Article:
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You need to keep it sealed for two reasons. First, everytime you add new cream, you are warming the top layer of the frozen cream, and constant temp changes will damage the consistency of the cream. So freeze separately. Secondly, by not sealing, you are exposing it to the oxidation and dehydrating elements of a freezer, you'll get 'freezerburn' on your ...


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My dad does the exact same thing in India and he keeps it covered with a lid in the freezer if not sealed. And the cream does last for months like @ElendilTheTall suggested. The only other thing to consider is if electricity is a problem and there are power failures. Then the type of refrigerator comes into picture and whether yours is a frost type or the ...


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As you specifically mention that it's an 'extra large block', you might want to consider re-packaging your cheese when you first open the package. Divide it up into 2 or 3 more manageable portions, so that when you're using it, you're not re-exposing the whole block. If you don't want to shell out for cheese paper specifically, and don't have butcher paper ...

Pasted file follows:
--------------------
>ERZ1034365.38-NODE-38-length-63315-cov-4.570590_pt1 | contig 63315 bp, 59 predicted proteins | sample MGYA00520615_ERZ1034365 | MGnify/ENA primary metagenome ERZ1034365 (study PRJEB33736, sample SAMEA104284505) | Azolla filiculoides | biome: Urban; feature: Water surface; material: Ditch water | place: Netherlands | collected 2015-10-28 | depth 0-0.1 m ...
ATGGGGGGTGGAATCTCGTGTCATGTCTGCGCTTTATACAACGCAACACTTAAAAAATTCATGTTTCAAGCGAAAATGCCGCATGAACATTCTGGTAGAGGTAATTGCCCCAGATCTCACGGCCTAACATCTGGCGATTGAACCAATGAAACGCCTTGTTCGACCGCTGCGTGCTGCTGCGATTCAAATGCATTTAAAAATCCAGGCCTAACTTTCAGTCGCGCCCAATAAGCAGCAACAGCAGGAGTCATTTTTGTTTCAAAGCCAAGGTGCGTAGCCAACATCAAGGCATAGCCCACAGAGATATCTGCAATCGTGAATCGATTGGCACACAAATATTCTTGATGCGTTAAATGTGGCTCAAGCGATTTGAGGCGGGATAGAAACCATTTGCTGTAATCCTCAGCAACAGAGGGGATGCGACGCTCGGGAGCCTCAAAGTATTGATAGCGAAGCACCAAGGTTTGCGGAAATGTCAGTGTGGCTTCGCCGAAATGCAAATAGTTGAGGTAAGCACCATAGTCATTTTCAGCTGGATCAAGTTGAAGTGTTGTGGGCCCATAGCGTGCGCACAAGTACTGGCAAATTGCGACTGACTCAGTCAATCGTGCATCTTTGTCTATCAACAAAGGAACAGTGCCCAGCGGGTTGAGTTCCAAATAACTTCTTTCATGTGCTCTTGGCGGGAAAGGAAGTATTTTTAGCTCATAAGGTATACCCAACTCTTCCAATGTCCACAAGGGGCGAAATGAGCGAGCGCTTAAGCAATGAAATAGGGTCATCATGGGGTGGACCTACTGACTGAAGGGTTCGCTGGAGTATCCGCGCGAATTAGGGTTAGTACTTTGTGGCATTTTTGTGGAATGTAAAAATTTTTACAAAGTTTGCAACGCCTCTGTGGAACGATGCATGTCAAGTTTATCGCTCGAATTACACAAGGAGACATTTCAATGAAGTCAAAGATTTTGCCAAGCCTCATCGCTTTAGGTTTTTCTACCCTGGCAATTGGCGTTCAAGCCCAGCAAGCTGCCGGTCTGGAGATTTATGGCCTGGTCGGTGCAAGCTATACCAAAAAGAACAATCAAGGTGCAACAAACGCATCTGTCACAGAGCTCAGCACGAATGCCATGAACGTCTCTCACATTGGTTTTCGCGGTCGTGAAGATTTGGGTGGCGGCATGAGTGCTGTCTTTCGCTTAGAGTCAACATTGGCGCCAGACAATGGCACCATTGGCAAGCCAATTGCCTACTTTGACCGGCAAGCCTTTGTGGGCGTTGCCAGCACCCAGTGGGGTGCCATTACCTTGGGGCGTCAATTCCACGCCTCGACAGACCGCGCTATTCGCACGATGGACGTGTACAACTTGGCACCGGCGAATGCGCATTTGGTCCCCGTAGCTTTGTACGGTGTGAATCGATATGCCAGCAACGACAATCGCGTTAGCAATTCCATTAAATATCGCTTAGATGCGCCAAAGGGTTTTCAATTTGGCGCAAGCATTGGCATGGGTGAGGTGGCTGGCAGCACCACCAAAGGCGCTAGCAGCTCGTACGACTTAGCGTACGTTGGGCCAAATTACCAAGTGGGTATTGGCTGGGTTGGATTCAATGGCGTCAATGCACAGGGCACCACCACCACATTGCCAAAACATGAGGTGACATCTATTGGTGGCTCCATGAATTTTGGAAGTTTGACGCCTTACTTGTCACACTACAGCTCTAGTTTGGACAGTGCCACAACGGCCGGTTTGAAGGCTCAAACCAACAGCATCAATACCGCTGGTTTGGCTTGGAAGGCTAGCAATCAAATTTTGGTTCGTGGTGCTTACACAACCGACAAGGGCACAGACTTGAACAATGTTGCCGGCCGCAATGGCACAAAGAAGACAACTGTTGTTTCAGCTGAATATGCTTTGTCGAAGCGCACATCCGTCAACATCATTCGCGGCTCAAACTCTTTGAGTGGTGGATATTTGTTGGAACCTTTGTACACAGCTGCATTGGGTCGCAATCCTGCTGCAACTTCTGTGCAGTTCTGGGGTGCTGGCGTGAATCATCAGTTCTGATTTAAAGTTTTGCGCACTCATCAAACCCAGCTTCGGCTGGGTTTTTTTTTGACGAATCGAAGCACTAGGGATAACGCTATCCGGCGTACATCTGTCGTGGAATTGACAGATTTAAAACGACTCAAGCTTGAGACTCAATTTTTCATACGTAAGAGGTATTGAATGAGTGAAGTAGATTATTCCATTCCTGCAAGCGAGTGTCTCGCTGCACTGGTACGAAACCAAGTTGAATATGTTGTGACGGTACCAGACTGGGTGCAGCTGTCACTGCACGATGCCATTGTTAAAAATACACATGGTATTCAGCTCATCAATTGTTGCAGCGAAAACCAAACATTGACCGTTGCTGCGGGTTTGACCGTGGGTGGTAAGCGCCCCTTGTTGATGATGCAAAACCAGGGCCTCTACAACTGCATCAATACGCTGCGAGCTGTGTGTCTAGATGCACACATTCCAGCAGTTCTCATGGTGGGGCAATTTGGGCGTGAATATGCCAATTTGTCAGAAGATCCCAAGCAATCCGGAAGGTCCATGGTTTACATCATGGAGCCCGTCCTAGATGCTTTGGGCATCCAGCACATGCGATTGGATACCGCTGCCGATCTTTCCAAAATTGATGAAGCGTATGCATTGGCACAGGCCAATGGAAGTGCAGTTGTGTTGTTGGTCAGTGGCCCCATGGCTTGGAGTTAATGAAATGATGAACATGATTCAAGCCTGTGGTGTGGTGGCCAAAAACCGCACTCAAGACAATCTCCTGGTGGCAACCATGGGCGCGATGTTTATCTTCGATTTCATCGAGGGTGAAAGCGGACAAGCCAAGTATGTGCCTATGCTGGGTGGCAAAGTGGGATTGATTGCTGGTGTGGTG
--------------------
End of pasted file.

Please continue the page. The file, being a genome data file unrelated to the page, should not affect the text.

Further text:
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Dairy tends to "catch" odors from other food in the fridge, although cheese rarely shows it, you must be buying some mild variety. The other possibility is that something is growing on your cheese. It is impossible to remove the smell once it has settled in. If it is really the "stale refrigerator" variety, then the only thing you can do is to protect the ...


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First, don't wrap your cheese directly in plastic. There is such a thing as cheese bags, and for what it is worth, they're highly recommended by America's Test Kitchen, AKA Cook's Illustrated. The same company makes flat paper for wrapping. Expensive stuff, but you may find it worth it. From the the kitchn, an article written by an author with impeccable ...



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